Next, uterotonics are used, typically first with oxytocin, followed by carboprost, methylergometrine, and misoprostol.
Tranexamic acid (TXA) should be administered soon after diagnosis of PPH in addition to uterine massage and uterotonics. TXA has been shown to decrease the likelihood of death from bleeding in the setting of PPH, although its use may not decrease the chance of peripartum hysterectomy (3). Intrauterine balloon tamponade is often used in the setting of PPH; this has been shown to decrease the need for blood transfusion, peripartum hysterectomy, and intensive care unit (ICU) admission (4).
Uterine artery embolization can also be used to assist in the treatment of PPH in a hemodynamically stable patient.
Packed red blood cells and other blood products are often needed in the setting of PPH, particularly as coagulopathy prevents adequate treatment of uterine atony. The transfusion of blood along with appropriate blood products is preferred over large-volume crystalloid transfusion which may exacerbate dilutional coagulopathy. Blood and blood products accomplish both missions of addressing hypovolemic and anemic shock and reestablishing normal or maintaining functional coagulation.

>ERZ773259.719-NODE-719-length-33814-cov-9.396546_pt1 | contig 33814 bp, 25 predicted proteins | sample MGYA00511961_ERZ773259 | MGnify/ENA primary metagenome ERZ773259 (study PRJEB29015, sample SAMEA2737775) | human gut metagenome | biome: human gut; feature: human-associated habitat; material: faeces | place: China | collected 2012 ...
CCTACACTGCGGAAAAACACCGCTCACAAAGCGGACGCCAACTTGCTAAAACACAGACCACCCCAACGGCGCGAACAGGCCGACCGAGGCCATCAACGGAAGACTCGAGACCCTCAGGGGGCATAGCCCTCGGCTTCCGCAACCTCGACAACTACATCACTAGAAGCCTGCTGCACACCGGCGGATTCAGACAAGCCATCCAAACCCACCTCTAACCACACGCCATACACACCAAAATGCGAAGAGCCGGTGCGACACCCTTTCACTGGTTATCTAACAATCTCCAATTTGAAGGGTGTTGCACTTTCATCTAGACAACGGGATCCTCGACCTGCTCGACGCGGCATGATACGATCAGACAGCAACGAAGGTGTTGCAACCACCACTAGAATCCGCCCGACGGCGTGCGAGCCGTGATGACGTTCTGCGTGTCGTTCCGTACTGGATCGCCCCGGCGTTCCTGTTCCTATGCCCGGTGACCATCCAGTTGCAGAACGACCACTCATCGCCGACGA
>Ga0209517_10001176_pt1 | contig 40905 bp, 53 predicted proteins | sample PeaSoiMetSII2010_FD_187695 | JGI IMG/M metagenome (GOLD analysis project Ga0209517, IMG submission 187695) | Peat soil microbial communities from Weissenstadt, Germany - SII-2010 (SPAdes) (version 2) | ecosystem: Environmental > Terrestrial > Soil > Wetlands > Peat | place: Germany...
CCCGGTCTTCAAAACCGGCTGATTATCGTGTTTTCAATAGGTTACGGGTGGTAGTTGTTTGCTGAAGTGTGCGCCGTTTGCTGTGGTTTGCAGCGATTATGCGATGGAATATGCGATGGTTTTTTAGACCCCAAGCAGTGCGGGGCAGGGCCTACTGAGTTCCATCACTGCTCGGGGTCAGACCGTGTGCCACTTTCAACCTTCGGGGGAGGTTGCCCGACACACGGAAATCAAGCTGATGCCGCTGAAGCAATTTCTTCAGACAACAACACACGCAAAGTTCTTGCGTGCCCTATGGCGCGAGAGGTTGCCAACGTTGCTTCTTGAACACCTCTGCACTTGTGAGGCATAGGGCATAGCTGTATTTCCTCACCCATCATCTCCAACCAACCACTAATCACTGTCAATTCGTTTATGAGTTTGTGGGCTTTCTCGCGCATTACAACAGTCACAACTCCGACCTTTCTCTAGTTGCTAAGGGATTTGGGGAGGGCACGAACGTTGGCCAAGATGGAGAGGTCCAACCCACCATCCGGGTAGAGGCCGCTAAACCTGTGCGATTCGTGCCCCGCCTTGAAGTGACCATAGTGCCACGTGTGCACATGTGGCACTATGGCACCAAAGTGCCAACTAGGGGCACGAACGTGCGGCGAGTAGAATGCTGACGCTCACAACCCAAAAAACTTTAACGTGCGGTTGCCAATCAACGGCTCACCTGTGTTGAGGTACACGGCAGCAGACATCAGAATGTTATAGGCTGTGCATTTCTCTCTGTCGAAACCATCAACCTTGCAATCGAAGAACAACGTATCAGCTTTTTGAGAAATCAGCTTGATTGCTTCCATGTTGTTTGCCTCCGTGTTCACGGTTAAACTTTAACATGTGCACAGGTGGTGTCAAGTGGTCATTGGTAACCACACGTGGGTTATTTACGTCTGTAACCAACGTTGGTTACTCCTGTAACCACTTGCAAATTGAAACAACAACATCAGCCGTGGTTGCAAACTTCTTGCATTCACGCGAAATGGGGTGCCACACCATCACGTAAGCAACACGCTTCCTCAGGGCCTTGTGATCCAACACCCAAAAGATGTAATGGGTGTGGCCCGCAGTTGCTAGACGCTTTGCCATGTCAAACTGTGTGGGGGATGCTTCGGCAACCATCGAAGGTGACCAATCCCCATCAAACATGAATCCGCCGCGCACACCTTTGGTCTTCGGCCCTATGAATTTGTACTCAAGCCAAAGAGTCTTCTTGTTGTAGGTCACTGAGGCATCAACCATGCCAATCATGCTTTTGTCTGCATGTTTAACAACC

Conservative operative techniques, such as curettage to remove products of conception, compressive sutures such as B-lynch and Cho stitches, and uterine artery ligature (e.g., O’Leary stitch) are often attempted prior to proceeding with hysterectomy.
IMAGING AND OTHER DIAGNOSTICS
Bedside ultrasound can be helpful in identifying retained products of conception, as well as hematometra, both common causes of PPH. In addition, free fluid in the abdomen and significant retroperitoneal collections can also be identified in expert hands.
Aside from the scheduled peripartum hysterectomy for placenta accreta spectrum (covered in Chapter 4.9), peripartum hysterectomy is almost always performed emergently.